The MERG website, registered in Australia, does not include the name of Hpone Thaung or anyone else affiliated with the firm. Last year, text posted on the website claimed that MERG “became the first local business to bring world-class foreign mining companies to Kayah [Karenni] State.” The MERG site also claimed that the firm is “working closely with the Kayah State government” to develop a 3,500MW hydroelectric project in the state, likely a reference to the proposed Ywathit dam on the Salween River(also known as Thanlwin). The Ywathit dam is a deeply unpopular project that has environmentalists up in arms over its impact on local fish species and communities living in thevicinity of the site. Both of these claims, last viewed in March 2014, have since disappeared from the MERG website.
MERG’s registration with government authorities, a copy of which was obtained by The Irrawaddy, does not include anyone named Hpone Thaung, instead listing two individuals named Kyaw Tin Oo and Win Naing as directorsof the firm, which according to the document is headquartered in Rangoon’s Taung Kyar ward. Mawsaki, the firm held by Eumerralla and MERG, does not appear on the public list of firms registered with the Burmese government’s Directorate of Investment and Company Administration.
A four-page statement released by a Karenni activist group, the Molo Women Mining Watch Network (MWMWN), in October 2013, claimed that Mawsaki was owned by the chairman of the Karenni Nationalities People Liberation Front (KNPLF), Tun Kyaw, and a foreign firm which went unnamed but was identified as Australian.
Mawsaki is also the name of a village in Karenni state that has long been under the control of the KNPLF, a group that broke away from the KNPP in 1978 before reaching a ceasefire with the central government in 1994.
According to a former resident familiar with the area, Mawsaki village is next to a small mine that is also held by the KNPLF, which officially transformed into a border guard force in November 2009. Both Mawsaki village and the mine near it are controlled by Border Guard Force (BGF) 1004, a unit comprising men loyal to Tun Kyaw, who was recently awarded the rank of Lieutenant Colonel by military authorities for his service in the BGF.
Apart from the mine at Mawsaki, which like the nearby and much bigger Mawchi mine also yields tin and tungsten, the KNPLF are also known to be involved in gold mining in territory the group controls on the Salween River. Eumeralla did not respond to questions about Tun Kyaw’s alleged involvement with Mawsaki.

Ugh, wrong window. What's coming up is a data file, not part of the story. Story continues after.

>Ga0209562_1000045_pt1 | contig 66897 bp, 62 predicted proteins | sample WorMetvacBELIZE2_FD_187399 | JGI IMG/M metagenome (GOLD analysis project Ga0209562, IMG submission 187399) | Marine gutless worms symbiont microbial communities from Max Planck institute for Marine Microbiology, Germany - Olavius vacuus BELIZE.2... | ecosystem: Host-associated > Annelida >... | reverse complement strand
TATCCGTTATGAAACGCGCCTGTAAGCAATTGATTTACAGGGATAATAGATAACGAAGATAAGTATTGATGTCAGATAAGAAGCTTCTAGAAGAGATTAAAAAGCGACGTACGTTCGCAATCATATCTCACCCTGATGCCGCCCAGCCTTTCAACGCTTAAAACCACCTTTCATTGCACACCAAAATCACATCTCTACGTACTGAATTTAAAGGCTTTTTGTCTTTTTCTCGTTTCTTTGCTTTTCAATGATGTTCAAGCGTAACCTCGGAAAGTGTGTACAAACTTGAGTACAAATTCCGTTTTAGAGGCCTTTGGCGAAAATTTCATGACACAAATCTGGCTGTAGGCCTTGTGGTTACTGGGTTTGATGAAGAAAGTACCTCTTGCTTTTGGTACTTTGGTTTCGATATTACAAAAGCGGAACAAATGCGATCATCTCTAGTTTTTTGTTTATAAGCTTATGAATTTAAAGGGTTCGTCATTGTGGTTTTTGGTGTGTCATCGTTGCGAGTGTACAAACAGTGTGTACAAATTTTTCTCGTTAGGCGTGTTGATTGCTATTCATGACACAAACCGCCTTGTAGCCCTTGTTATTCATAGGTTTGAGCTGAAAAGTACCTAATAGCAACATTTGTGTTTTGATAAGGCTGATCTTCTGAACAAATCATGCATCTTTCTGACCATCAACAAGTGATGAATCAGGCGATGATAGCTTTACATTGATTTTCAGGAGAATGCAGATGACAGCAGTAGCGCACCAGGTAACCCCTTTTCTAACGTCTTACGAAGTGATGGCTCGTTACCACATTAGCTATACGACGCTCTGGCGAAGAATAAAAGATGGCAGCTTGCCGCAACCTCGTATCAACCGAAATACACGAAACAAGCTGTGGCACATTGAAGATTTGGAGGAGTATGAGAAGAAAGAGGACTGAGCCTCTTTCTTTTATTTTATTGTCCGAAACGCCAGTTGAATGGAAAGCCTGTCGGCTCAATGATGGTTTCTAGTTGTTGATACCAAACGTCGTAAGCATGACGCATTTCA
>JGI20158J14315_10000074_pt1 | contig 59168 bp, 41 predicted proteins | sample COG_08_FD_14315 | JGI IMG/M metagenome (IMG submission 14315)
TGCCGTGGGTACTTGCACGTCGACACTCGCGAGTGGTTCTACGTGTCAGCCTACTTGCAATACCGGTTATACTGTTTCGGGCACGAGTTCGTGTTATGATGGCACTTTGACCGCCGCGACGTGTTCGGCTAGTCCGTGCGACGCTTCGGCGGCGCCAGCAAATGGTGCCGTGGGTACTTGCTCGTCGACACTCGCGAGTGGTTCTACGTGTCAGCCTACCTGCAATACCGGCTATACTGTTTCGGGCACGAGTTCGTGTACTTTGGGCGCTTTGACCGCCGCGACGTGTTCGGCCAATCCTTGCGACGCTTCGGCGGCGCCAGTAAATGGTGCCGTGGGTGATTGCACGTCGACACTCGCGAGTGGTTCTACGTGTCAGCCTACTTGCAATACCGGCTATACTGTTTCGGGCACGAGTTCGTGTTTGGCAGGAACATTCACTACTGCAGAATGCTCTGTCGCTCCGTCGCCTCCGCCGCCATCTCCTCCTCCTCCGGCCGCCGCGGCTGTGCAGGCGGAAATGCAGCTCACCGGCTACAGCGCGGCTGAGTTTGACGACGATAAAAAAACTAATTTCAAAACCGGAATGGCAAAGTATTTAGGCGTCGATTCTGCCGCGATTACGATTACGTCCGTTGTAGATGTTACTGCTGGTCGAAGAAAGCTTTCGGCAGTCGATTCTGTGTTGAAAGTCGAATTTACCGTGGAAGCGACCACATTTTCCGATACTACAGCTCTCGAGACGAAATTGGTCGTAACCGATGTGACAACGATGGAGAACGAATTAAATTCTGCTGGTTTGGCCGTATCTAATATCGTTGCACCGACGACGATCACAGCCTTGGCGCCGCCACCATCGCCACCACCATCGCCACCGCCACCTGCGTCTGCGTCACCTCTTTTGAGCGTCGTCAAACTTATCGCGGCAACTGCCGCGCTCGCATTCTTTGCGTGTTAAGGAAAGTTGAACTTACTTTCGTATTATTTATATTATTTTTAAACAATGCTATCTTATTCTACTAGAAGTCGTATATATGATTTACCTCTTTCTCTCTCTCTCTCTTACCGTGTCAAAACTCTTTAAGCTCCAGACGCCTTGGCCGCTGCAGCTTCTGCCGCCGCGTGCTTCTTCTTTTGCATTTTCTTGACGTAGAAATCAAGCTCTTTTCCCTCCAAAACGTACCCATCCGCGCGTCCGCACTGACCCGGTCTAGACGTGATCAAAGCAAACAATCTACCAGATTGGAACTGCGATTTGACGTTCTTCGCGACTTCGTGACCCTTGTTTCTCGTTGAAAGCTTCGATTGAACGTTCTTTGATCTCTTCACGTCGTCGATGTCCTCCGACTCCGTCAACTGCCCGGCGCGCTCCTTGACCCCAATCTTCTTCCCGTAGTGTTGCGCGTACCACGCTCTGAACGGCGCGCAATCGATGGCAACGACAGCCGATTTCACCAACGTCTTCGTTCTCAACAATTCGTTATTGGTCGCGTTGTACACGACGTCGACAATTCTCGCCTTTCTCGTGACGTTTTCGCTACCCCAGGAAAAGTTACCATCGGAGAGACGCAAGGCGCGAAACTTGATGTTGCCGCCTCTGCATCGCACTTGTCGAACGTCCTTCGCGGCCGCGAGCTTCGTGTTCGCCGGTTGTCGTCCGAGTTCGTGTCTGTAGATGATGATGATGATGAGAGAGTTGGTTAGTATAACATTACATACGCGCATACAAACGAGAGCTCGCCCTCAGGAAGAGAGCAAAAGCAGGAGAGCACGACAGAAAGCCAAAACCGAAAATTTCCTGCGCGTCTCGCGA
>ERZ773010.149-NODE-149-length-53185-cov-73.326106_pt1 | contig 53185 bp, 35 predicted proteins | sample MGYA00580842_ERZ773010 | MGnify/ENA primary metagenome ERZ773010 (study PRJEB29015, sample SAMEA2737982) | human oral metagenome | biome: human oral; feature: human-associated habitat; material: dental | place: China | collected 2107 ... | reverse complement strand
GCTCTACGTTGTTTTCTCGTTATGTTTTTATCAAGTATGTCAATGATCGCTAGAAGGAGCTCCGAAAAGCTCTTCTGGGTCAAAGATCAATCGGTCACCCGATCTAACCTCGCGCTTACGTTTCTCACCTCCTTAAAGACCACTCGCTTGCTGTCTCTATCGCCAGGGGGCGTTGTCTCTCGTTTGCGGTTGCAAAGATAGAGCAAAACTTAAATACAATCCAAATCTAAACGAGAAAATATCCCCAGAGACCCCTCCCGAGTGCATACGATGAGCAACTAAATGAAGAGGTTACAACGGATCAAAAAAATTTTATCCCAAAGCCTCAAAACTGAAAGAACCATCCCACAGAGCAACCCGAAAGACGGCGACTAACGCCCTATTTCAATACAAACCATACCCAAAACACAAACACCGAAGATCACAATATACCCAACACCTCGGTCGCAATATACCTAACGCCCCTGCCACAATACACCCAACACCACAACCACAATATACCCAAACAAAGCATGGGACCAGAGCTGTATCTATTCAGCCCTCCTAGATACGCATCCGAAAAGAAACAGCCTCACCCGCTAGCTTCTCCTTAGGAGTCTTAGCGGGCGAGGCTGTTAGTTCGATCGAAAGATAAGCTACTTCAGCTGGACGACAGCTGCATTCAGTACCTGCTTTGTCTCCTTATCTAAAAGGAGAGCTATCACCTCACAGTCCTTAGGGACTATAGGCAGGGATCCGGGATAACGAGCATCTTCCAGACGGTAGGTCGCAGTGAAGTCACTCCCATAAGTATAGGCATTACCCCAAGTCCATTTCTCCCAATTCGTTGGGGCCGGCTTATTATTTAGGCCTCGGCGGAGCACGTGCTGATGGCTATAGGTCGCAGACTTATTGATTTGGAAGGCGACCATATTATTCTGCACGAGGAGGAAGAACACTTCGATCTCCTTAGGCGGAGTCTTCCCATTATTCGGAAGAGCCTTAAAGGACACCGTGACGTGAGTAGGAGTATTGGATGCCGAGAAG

According to Eumeralla Mawsaki’s application for exploration was approved in November 2014 by the Karenni chief minister’s cabinet. The MWMWN statement, which preceded Eumerralla’s announcement of a deal in Karenni state by more than a year, noted that that there were reports at the time that “Kayin state government and Kayah state government have recommended an application by the Mawsaki mining company to survey for and mine tin and tungsten in an area of 100,000 acres (about 426 square kilometers) in the Mawsaki area.”
While Eumeralla pushes ahead with plans to explore Karenni State, another foreign firm appears to have opted to stay away because of security concerns. In January 2013, a delegation from Hong Kong-based Asia Pacific Mining Limited (APML) made what the firm described on its website as “a four-day due diligence visit to an operating tin/tungsten mine with a view of coming to an agreement with the underlying owner.” Though the firm, which was founded and led by an Australian businessman, didn’t mention the mine site by name, APML described it as “historically” being the “world’s biggest tin/tungsten producer,” which appears to be a reference to the Mawchi mine, the only one in the country that has ever been described as such.
According to APML, the firm opted not to pursue this project because the “security situation in the area dictated that this was not an opportunity we could contemplate at the current time.” APML is instead focused on exploring northern Shan State, hardly a model of tranquility. Just three days after the firm’s exploration permit was approved last October, fighting broke out in northern Shan State. In recent months fighting has continued between both the Ta’ang National Liberation Army and the recently resurrected Kokang-based Myanmar National Democratic Alliance Army across much of northern Shan State.